Summer’s coming, the weather is heating up, and it’s time for “Rosé All Day.” Our Wine Review Council took the opportunity to explore a variety of colorful rosés to enjoy in the coming months.
We take our tastings seriously as you can see from the cell phones, papers, and pens on the table and the concentrated look on the face of one of our tasters.
Just look at the variety of shades of the rosés we sampled. They ranged in color from a couple being light peach colored to a light pink and even a much deeper pink color. We also had a Prosecco in the group. They were
all dry and at a great price point—perfect for those hot days coming our way.
What a fun label the 2020 Côte Mas Rosé Aurore ($10) from the Languedoc region of France has with its playful scene of a picnic from the past. This wine is part of the Taub Family Wine Selections. The grapes used to make this rosé
were mostly Grenache and Cinsault. The climate is warm and dry where these grapes are grown. This wine had a lovely nose of strawberry and cherry as well as floral. It had a nice acidity to it and a drier flavor on the palate with lots of ripe fruits. We paired it with a Pistou, a sauce from the South of France and similar to pesto with lots of garlic. We also had some smoked salmon and aged Gouda that balanced the fruits of the wine. The shrimp cocktail worked, also.
The next wine of the day was the 2020 Planeta Rosé ($12). We really enjoyed the floral nose of this wine and its minerality that added to the
complexity of the fruit of the wine. This delicately colored—almost apricot and described as the color of a sunset—wine is composed of 50% Nero d’Avola and 50% Syrah and comes from Sicily. We enjoyed the Pastel de Guayaba (Guava Strudel with Cheese) pastry with the wine because the wine is dry and the sweetness of the guava paired beautifully with it.
Our third wine was the 2020 Jean-Luc Colombo Cape Bleue Rosé ($12), a wine with a salmon color consisting of 67% Syrah and 33% Mourvédre and grown in the hills above the bay of Marseille (the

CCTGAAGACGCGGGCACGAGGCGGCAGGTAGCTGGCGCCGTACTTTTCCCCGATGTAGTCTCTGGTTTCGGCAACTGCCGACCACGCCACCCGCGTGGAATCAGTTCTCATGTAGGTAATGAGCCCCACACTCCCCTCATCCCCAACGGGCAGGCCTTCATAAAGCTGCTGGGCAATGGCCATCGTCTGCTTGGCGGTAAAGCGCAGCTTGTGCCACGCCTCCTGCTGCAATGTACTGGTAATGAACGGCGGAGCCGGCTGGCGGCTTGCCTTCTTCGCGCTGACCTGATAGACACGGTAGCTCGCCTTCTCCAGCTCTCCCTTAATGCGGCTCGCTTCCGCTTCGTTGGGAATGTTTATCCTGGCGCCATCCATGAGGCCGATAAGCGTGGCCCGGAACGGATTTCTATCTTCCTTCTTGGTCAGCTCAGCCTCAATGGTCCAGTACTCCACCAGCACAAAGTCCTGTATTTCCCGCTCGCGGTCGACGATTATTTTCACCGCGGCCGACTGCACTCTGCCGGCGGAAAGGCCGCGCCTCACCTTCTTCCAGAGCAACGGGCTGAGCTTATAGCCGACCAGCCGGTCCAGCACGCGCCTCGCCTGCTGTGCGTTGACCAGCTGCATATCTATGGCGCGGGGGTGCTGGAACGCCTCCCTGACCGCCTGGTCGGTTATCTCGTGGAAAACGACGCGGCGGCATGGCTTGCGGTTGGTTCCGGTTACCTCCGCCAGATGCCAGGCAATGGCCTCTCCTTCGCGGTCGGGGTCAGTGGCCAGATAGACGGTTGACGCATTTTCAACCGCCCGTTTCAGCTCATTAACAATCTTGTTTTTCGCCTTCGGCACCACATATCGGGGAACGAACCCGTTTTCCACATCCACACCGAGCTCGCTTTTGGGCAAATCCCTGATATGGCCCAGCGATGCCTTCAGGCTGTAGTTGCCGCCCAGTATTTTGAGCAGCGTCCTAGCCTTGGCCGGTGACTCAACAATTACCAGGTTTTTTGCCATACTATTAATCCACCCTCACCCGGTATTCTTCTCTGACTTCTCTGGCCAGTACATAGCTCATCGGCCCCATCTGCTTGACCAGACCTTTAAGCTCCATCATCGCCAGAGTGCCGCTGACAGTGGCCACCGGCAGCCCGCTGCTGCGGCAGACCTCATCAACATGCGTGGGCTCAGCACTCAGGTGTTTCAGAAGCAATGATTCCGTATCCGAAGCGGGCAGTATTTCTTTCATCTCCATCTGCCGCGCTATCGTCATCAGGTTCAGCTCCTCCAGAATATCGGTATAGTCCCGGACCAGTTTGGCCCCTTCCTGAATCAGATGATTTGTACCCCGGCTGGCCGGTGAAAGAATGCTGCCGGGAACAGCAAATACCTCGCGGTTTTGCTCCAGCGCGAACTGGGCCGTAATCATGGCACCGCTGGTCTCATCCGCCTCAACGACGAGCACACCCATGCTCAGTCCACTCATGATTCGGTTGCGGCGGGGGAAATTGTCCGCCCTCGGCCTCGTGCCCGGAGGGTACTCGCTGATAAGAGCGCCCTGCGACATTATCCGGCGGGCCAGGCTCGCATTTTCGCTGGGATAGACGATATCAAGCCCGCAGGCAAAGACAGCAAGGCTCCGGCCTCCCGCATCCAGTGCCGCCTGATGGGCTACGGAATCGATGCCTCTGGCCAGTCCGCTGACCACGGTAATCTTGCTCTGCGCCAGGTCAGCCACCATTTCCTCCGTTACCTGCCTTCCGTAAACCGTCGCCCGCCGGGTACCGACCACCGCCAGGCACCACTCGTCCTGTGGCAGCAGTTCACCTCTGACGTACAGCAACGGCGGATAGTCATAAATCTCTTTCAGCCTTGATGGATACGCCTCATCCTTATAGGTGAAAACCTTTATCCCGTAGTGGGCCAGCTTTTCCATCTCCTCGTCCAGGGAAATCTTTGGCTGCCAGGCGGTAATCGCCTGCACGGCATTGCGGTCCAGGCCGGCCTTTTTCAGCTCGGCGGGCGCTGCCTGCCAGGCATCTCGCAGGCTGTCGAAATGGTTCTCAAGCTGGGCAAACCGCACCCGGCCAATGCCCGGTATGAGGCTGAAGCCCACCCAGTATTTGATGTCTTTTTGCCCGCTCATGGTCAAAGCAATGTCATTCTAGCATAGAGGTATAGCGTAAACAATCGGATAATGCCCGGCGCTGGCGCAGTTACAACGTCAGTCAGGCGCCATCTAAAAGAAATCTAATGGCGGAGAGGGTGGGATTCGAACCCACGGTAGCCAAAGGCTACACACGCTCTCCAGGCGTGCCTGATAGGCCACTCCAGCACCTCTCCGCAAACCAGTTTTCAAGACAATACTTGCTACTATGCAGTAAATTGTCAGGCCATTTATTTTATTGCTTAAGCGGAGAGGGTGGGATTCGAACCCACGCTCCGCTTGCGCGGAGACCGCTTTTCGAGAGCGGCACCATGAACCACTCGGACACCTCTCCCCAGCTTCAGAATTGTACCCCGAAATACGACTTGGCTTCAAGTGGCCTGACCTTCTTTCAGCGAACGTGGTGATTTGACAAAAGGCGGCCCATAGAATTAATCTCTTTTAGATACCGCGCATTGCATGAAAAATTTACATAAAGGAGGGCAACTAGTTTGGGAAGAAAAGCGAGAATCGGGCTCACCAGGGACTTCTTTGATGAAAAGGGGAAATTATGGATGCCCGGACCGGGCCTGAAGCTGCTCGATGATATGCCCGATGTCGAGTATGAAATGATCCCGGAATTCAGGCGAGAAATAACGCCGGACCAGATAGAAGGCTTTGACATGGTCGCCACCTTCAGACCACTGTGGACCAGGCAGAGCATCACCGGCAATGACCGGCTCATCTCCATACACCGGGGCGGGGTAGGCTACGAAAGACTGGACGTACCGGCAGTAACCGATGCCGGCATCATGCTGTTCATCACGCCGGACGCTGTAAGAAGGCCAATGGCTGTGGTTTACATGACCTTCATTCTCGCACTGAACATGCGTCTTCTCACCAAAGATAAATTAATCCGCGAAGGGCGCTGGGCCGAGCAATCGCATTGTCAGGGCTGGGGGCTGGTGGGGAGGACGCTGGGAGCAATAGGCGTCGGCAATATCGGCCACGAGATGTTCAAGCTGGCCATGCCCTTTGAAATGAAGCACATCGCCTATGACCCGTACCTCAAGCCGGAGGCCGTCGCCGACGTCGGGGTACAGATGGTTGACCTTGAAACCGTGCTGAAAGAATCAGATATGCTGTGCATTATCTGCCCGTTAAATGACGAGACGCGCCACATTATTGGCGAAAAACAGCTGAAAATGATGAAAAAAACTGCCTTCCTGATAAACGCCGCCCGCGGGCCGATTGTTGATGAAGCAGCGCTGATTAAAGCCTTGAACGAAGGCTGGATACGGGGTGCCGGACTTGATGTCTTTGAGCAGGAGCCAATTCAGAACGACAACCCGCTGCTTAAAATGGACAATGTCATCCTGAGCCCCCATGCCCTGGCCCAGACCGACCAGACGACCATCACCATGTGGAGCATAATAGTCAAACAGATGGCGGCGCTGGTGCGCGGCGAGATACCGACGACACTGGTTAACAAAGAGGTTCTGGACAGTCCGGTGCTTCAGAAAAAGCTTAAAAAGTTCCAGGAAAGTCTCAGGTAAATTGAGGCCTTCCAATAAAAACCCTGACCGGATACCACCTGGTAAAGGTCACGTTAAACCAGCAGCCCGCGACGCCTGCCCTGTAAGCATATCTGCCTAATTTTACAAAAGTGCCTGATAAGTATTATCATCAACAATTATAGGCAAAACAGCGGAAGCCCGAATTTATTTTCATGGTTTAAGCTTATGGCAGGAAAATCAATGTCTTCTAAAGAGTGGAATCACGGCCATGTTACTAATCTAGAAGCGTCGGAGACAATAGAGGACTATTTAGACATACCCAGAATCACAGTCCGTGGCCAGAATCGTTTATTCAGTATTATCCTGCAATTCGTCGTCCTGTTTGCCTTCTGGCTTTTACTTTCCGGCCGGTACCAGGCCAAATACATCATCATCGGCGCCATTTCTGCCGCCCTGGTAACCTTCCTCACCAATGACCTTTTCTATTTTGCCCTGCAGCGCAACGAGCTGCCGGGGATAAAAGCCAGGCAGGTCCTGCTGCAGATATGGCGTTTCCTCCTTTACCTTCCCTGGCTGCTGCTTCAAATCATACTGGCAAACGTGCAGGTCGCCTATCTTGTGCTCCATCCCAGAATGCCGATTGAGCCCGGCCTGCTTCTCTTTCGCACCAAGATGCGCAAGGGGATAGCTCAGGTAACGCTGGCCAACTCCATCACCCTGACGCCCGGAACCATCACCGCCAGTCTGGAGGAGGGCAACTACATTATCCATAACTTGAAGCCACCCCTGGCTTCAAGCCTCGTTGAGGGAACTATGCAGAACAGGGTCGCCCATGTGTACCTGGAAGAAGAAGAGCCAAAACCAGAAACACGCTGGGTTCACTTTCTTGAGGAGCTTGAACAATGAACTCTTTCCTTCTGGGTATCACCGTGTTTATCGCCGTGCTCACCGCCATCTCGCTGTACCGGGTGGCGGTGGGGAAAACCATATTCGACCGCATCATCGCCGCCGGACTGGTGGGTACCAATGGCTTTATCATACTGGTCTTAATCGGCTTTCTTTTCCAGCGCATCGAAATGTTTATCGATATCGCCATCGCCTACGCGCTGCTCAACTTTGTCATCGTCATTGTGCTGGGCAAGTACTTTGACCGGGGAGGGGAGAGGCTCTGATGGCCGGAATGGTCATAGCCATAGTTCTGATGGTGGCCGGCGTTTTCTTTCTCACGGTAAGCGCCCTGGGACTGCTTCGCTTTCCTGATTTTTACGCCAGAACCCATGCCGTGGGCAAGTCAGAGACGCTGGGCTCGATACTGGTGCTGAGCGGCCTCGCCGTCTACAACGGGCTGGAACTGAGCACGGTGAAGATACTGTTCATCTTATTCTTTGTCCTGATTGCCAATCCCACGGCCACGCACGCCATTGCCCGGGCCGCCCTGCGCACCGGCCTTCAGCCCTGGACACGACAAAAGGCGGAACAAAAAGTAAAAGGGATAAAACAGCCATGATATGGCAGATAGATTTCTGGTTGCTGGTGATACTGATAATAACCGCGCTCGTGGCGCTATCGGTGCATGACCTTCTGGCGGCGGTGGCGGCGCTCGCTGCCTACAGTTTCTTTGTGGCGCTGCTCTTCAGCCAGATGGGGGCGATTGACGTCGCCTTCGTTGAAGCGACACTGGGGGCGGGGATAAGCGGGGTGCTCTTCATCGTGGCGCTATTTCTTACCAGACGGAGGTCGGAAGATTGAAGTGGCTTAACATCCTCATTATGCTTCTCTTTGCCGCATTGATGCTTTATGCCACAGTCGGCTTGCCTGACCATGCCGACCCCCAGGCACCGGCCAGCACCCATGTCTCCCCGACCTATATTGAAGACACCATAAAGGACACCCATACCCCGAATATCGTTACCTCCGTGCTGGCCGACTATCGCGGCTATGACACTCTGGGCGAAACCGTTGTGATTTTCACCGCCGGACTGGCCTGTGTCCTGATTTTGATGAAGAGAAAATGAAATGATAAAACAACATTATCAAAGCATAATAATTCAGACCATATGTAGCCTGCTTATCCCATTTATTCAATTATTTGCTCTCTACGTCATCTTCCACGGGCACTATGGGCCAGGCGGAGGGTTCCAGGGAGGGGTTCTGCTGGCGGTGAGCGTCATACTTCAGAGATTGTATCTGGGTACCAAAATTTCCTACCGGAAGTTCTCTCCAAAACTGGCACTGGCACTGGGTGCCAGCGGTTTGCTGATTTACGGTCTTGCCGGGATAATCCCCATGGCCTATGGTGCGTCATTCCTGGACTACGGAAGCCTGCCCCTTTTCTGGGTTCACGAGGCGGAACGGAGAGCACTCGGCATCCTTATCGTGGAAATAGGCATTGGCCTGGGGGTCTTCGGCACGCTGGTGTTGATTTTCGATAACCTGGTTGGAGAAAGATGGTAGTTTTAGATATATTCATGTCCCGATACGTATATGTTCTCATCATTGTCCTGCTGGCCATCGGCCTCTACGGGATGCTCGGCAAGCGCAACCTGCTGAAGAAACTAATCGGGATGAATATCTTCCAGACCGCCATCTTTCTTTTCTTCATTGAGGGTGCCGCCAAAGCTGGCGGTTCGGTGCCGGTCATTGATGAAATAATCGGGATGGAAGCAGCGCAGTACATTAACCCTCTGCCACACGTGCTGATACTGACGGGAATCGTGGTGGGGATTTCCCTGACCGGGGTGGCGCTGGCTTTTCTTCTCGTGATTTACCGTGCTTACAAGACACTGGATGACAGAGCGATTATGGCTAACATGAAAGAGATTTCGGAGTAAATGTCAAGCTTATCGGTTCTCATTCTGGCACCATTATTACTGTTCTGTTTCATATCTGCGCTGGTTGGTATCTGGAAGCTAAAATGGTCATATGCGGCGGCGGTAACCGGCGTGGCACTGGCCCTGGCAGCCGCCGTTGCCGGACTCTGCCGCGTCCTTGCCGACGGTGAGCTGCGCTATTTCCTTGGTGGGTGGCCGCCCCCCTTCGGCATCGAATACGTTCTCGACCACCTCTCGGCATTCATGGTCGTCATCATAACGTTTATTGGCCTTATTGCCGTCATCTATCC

area next to Provence.) I noticed a big nose on this wine that draws you in to the tastes of peach and raspberry as well as watermelon. The wine had a long finish and roundness to it. Our pairing was a Salad Nicoise, a French salad of tuna, haricot verts, and eggs on a lettuce base. It felt like summer was here.
Next was the 2020 Bertani Bertarosé ($16) of 75% Molinara grapes and 25% Merlot. An interesting fact about the winemaking process is that the two varieties are vinified separately where the Molinara grape is fermented on the skin and the Merlot is an off-the-skins fermentation to keep the color as the winemaker wants it. The Molinara grape can have a long skin contact period and still create
a pink color. Molinara grapes are grown almost exclusively in the Veneto region of Italy and are used to add acidity to a blend. They are often used when making an Amarone wine. The Molinara grape pairs well with pasta, and the creamy Carbonara with smoke house bacon was a nice balance to the wine’s acidity.
This wine had a healthy body to it and some tanginess to go with the acidity. We tasted red currants, plums, and berries as well as a floral aroma.
Our fifth rosé was a Prosecco. It was the 2019 Valdo Marca Oro Prosecco DOC Rosé Brut ($15) from the Veneto region of Italy and composed of 90% Glera and 10% Pinot Noir. The name of the
grape, Glera, is synonymous with Prosecco where this grape has come from within the Prosecco DOC area. The color of this Prosecco is a soft pink hue and has a persistent perlage (a word meaning pearl-like bubbles used by Italians to describe Prosecco bubbles.) This lovely Prosecco has a nose of flowers and tastes of pear and apples. It makes a great aperitif but paired well with the individual Shrimp Cocktails.
Last, but not least, was the 2020 Lorenzi Estate M Rosé ($45) grown in the Temecula, California, valley. Lorenzi is a master at winemaking, and that mastery was displayed in his rosé. A deep pink color comes from the Malbec grape from which it was made.
This wine tastes of strawberries and pineapple and yet has a long and dry finish. We paired it with the baked Feta and sautéed olives, a perfect pairing.
As you think about upcoming cool summer salads and seafood as well as some satisfying charcuteries, these rosés should be on your mind as the perfect summer sippers.
*As is common in this industry, these wines were comped for us to taste, and we were delighted to learn of how reasonable some great rosés can be. They were not sweet and fit perfectly for the upcoming weather.